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Proceedings and Debates of the 1967 Constitutional Convention
Volume 104, Volume 1, Debates 1463   View pdf image (33K)
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[Nov. 80] DEBATES 1463

particular provision which really worries

I recognize in this attempt to make the
legislature do the job within two years
that it was thought that a very strong
penalty or a very strong device had to be
used in order to assure that this was done,
but I think perhaps we go too far when
under some circumstances which could pos-
sibly occur we permit the governor to or-
ganize a State without any restraint what-

I think the power of reorganization in
the hands of the legislature is a very im-
portant thing, but I think it is a very
strong power. I think, unchecked, we are
really violating some very basic principles
and I would rather not take that chance
and, therefore, I think to have both the
governor and legislature start out immedi-
ately to develop their programs and each
able to check on the other is very im-
portant and, therefore, I support it.

THE CHAIRMAN: Delegate Boyce.

DELEGATE BOYCE: As I understand
what we are trying to do it is to let the
governor submit to the legislature and get
their approval, or if they do not react on
his reorganization plans or only those with
regard to the executive department in 50
days they would have a legislative check.

THE CHAIRMAN: Delegate Sickles.

DELEGATE SICKLES: It is my under-
standing, and I want to be correct, if this
amendment is adopted, the governor would
have the legislature check on him and the
legislature as a result of the governor's
veto would have its traditional check, but
my concern is that the language as pro-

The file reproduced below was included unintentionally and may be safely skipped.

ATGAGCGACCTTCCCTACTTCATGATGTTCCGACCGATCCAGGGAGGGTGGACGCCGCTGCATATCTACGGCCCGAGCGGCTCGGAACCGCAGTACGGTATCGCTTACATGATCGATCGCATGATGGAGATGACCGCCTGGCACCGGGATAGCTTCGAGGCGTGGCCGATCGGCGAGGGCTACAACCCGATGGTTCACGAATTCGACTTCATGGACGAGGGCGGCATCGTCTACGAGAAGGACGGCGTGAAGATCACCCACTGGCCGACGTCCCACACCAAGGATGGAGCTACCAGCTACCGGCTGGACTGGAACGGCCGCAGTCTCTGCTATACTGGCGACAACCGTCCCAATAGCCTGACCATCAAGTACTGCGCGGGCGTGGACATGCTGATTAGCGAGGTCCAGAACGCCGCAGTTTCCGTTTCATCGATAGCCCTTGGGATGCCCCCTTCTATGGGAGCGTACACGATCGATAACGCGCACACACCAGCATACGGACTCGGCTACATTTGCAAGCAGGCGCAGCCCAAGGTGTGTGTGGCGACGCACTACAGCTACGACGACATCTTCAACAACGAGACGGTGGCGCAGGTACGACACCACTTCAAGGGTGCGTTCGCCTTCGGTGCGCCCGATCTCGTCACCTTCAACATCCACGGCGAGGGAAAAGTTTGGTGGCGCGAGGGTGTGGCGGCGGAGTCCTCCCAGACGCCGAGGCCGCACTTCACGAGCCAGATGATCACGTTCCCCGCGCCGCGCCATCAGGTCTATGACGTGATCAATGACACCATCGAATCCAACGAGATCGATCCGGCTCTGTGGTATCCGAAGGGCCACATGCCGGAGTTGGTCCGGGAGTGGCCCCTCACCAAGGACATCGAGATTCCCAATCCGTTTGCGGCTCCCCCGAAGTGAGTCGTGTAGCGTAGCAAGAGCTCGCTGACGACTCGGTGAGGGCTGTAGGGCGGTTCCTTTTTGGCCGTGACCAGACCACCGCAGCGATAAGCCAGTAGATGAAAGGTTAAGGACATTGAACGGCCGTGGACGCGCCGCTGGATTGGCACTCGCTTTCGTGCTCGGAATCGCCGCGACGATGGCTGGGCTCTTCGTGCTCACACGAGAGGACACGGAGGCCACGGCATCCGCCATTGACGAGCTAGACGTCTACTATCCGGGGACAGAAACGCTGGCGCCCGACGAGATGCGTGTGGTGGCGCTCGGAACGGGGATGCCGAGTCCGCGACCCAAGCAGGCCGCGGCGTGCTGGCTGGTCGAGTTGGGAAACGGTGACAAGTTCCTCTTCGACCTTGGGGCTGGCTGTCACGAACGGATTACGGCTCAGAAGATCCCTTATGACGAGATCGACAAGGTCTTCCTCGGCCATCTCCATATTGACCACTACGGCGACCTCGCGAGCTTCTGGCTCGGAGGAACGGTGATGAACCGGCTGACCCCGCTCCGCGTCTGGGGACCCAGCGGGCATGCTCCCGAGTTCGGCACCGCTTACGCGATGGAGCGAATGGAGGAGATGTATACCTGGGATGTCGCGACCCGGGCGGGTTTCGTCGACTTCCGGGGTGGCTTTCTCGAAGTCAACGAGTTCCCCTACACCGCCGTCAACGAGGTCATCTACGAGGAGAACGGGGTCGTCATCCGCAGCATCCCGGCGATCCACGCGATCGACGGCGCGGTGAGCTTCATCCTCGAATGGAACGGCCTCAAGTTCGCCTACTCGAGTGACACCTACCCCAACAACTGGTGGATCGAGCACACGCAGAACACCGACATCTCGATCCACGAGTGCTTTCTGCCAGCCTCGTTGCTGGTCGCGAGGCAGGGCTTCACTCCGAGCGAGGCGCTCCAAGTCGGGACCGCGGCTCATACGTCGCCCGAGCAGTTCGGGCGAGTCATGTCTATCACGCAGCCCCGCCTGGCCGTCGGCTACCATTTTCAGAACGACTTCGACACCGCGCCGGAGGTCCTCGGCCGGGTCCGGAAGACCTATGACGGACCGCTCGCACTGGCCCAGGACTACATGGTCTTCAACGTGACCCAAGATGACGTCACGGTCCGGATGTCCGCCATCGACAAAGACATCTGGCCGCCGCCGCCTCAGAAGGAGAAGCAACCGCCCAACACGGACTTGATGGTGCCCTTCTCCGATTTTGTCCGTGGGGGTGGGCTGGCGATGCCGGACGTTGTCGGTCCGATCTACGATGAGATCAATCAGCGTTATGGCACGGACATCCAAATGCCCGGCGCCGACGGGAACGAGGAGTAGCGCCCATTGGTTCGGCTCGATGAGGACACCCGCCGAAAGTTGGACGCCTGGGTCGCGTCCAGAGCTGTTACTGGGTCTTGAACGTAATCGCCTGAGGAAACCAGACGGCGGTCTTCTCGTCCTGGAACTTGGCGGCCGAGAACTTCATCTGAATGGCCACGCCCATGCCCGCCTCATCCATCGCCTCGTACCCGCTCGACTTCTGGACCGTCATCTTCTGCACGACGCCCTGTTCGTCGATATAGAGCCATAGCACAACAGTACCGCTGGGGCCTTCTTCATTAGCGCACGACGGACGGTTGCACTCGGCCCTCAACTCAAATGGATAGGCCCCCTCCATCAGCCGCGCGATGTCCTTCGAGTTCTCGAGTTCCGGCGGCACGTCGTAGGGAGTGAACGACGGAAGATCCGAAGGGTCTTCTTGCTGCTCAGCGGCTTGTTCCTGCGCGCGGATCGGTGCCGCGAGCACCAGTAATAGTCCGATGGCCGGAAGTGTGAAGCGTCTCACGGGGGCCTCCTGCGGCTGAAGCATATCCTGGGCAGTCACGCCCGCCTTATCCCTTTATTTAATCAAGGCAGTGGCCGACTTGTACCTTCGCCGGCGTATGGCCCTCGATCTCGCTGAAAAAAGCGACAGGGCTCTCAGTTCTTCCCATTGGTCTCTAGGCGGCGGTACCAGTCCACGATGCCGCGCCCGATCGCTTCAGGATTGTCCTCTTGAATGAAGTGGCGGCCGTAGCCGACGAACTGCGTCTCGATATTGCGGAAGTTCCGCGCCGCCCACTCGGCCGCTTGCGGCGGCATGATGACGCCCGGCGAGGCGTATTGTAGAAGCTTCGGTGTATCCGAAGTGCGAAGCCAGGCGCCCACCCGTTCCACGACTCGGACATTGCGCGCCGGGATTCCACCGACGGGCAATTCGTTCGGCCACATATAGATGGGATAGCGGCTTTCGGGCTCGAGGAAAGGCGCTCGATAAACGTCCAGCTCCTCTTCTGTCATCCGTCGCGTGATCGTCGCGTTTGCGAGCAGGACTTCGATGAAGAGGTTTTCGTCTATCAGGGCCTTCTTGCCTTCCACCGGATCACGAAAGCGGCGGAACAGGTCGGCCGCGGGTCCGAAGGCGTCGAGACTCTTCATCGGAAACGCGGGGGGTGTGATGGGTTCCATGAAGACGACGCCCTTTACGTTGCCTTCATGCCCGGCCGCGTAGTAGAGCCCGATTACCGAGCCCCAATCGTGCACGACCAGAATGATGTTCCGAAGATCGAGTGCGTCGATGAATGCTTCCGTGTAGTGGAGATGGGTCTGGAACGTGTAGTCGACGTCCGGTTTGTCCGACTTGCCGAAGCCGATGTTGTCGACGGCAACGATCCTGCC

posed does have under some circumstances
that he might during the third year be able
to reorganize the entire executive branch
without the power of veto by the legisla-

THE CHAIRMAN: Delegate Morgan
said there would be no question about this.
I wonder if you could clarify it and tell
us what the effect of section 4.18 would be
without the temporary unnumbered section
with respect to the power of the governor
and the power of the legislature as to re-
organization beginning immediately.

temporary provision in section 4.18 and
4.19, the power of the governor and the
power of the legislature would be coex-
tensive. The General Assembly could re-
organize by statute and the governor could
reorganize by executive order, which would

have to be submitted to the General As-
sembly within the first ten days of the
session, left before the General Assembly
for 50 days and not be disapproved by the
majority of the membership of either

THE CHAIRMAN: So that it will be
abundantly clear, if this were adopted
without the temporary provision, the legis-
lature without awaiting the governor's
action at all could enact a statute re-
organizing the executive branch.

Delegate Morgan.
DELEGATE MORGAN: That is correct.

THE CHAIRMAN: And at the same
time, without waiting for action by the
legislature, the governor could by proclama-
tion reorganize the executive branch, but
that would be subject to veto by the legis-
lature within 50 days if submitted at the
time prescribed in section 4.19.

man, by statute order.

THE CHAIRMAN: Delegate Maurer.

DELEGATE MAURER: May I raise the
question for further clarification because
we have used the words proclamation and
executive order; in line 36 of section 4.18
the second and third words are "by law"
describing how the functions, powers and
duties of the executive administrative of-
fices are allocated. Am I correct in under-
standing that the phrase "by law" there
includes both the usual legislative process
and this reverse legislative process by
which the governor through executive
order makes changes which have the force
of law?

THE CHAIRMAN : I would take it that
that is not correct; that "by law" would
mean an act of the General Assembly
either signed by the governor or passed
over the governor's veto.

Is that the Committee's understanding,
Delegate Morgan?

DELEGATE MORGAN: No, it is not,
Mr. Chairman.

THE CHAIRMAN: State the under-

DELEGATE MORGAN: On line 39 on
page 7, speaking about executive orders,
"they shall become effective and have the
force of law on the date designated in the
executive order."

It certainly was intended by the Com-
mittee that this initial organization, such


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Proceedings and Debates of the 1967 Constitutional Convention
Volume 104, Volume 1, Debates 1463   View pdf image (33K)
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